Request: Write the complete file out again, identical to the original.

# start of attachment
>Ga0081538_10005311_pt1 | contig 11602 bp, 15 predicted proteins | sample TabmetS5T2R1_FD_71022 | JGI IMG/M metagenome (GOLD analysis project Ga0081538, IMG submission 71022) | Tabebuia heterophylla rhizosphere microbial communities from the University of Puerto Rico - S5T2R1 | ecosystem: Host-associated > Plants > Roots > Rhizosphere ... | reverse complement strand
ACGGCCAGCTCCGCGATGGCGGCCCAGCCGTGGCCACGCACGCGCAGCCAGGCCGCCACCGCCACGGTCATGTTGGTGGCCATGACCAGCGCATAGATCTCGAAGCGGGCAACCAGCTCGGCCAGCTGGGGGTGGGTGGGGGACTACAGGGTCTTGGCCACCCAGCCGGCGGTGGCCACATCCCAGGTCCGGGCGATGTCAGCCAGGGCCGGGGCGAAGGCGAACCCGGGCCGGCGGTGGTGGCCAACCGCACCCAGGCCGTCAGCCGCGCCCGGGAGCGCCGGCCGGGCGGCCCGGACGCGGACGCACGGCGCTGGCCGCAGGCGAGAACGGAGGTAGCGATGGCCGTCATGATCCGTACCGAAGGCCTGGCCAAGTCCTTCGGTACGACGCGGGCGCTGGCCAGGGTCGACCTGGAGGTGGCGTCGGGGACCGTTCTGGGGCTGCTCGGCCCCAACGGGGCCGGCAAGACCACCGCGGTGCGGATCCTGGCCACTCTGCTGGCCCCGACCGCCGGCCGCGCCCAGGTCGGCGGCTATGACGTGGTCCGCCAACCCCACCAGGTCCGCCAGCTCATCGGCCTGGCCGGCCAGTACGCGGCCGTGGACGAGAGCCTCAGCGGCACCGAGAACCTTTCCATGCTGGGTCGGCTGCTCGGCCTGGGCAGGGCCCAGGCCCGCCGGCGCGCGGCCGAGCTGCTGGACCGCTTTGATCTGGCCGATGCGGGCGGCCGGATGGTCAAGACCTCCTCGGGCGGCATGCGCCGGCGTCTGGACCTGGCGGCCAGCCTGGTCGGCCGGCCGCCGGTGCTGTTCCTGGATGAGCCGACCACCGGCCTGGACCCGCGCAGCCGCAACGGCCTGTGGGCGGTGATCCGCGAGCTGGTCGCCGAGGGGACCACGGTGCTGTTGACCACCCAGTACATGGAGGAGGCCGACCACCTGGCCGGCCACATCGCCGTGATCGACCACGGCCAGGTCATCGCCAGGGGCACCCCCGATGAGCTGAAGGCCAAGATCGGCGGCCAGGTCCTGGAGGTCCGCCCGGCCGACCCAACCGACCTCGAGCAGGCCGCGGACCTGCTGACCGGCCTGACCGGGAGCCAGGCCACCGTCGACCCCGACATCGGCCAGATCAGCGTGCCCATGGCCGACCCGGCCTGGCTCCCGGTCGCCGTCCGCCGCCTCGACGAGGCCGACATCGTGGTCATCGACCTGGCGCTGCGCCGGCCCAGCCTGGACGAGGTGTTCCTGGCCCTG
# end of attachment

>Ga0081538_10005311_pt1 | contig 11602 bp, 15 predicted proteins | sample TabmetS5T2R1_FD_71022 | JGI IMG/M metagenome (GOLD analysis project Ga0081538, IMG submission 71022) | Tabebuia heterophylla rhizosphere microbial communities from the University of Puerto Rico - S5T2R1 | ecosystem: Host-associated > Plants > Roots > Rhizosphere ... | reverse complement strand
ACGGCCAGCTCCGCGATGGCGGCCCAGCCGTGGCCACGCACGCGCAGCCAGGCCGCCACCGCCACGGTCATGTTGGTGGCCATGACCAGCGCATAGATCTCGAAGCGGGCAACCAGCTCGGCCAGCTGGGGGTGGGTGGGGGACTACAGGGTCTTGGCCACCCAGCCGGCGGTGGCCACATCCCAGGTCCGGGCGATGTCAGCCAGGGCCGGGGCGAAGGCGAACCCGGGCCGGCGGTGGTGGCCAACCGCACCCAGGCCGTCAGCCGCGCCCGGGAGCGCCGGCCGGGCGGCCCGGACGCGGACGCACGGCGCTGGCCGCAGGCGAGAACGGAGGTAGCGATGGCCGTCATGATCCGTACCGAAGGCCTGGCCAAGTCCTTCGGTACGACGCGGGCGCTGGCCAGGGTCGACCTGGAGGTGGCGTCGGGGACCGTTCTGGGGCTGCTCGGCCCCAACGGGGCCGGCAAGACCACCGCGGTGCGGATCCTGGCCACTCTGCTGGCCCCGACCGCCGGCCGCGCCCAGGTCGGCGGCTATGACGTGGTCCGCCAACCCCACCAGGTCCGCCAGCTCATCGGCCTGGCCGGCCAGTACGCGGCCGTGGACGAGAGCCTCAGCGGCACCGAGAACCTTTCCATGCTGGGTCGGCTGCTCGGCCTGGGCAGGGCCCAGGCCCGCCGGCGCGCGGCCGAGCTGCTGGACCGCTTTGATCTGGCCGATGCGGGCGGCCGGATGGTCAAGACCTCCTCGGGCGGCATGCGCCGGCGTCTGGACCTGGCGGCCAGCCTGGTCGGCCGGCCGCCGGTGCTGTTCCTGGATGAGCCGACCACCGGCCTGGACCCGCGCAGCCGCAACGGCCTGTGGGCGGTGATCCGCGAGCTGGTCGCCGAGGGGACCACGGTGCTGTTGACCACCCAGTACATGGAGGAGGCCGACCACCTGGCCGGCCACATCGCCGTGATCGACCACGGCCAGGTCATCGCCAGGGGCACCCCCGATGAGCTGAAGGCCAAGATCGGCGGCCAGGTCCTGGAGGTCCGCCCGGCCGACCCAACCGACCTCGAGCAGGCCGCGGACCTGCTGACCGGCCTGACCGGGAGCCAGGCCACCGTCGACCCCGACATCGGCCAGATCAGCGTGCCCATGGCCGACCCGGCCTGGCTCCCGGTCGCCGTCCGCCGCCTCGACGAGGCCGACATCGTGGTCATCGACCTGGCGCTGCGCCGGCCCAGCCTGGACGAGGTGTTCCTGGCCCTG